On this Founder’s Day, we celebrate the life of the founder of the Scouting Movement, Lord Robert Baden Powell of Gilwell.  But, where did Baden Powell learn the woodcraft, camping, and field skills that became an essential part of “Scouting for Boys” (which launched Scouting).

And, where did the All American Western Style Neckerchief and Campaign Hat come from?  An American Soldier named Frederick Russell Burnham.

Fredrick Russell Burnam was not an educated man in the traditional sense.  But, he was an adventurer and ardent student of skills.  Learning from the Woodcraft Indians, Nature, and experience in the field he rose to the rank of Major as the Chief of Scouts in the British Army. One of the things he was responsible for was teaching woodcraft and outdoor living to a general in the British Army who later went on to found the Boy Scouts, Lord Robert Baden-Powell of Gilwell.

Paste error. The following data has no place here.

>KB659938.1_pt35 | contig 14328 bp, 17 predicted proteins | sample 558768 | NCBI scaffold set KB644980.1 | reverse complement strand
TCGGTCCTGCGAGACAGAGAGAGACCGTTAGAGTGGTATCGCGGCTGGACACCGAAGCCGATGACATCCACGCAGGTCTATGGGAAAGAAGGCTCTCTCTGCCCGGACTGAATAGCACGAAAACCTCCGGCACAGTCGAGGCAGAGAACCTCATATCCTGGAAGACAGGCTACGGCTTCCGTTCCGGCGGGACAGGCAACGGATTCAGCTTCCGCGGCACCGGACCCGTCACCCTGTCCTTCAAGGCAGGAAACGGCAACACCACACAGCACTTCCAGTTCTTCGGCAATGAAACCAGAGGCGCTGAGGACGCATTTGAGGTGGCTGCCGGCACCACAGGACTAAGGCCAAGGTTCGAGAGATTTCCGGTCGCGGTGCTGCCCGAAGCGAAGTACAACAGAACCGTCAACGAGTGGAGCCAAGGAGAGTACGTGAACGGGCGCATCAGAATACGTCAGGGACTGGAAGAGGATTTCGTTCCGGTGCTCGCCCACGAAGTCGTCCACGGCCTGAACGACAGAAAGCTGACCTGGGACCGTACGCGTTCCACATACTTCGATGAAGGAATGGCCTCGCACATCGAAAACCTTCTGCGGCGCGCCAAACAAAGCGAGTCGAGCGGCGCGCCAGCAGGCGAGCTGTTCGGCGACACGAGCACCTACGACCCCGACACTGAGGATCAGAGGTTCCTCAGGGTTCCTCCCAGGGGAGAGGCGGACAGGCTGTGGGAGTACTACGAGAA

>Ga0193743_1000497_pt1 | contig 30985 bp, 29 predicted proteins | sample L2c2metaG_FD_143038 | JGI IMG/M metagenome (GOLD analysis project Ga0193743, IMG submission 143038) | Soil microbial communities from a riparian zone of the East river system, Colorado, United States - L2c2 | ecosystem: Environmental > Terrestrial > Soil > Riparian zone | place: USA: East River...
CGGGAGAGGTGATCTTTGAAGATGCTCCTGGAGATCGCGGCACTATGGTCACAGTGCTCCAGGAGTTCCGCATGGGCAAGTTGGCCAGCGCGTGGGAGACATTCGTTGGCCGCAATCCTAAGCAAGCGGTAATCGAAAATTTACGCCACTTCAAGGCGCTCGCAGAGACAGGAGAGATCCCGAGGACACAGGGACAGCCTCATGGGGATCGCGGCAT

And where did Lord Robert Baden Powell get that ever present neckerchief and campaign hat that have now become global symbols of Scouting?  Fredrick Russell Burnam.  Because, Burnam spent a great deal of time in the American West and learned first hand of the usefulness of a good neckerchief and a wide brimmed Stetson Hat.  And he passed the practical use of these items to Lord Robert Baden Powell.

So, on this Founder’s Day we celebrate the Founder of Scouting, and tip our campaign hats to the American who taught the skills we use in Scouting to an American.

Frederick Russell Burnham – The American that Taught Baden-Powell


Via About Facts, ArlenWard, WikipediaLord Robert Baden Powell of Gilwell - Founder of the Scouting Movement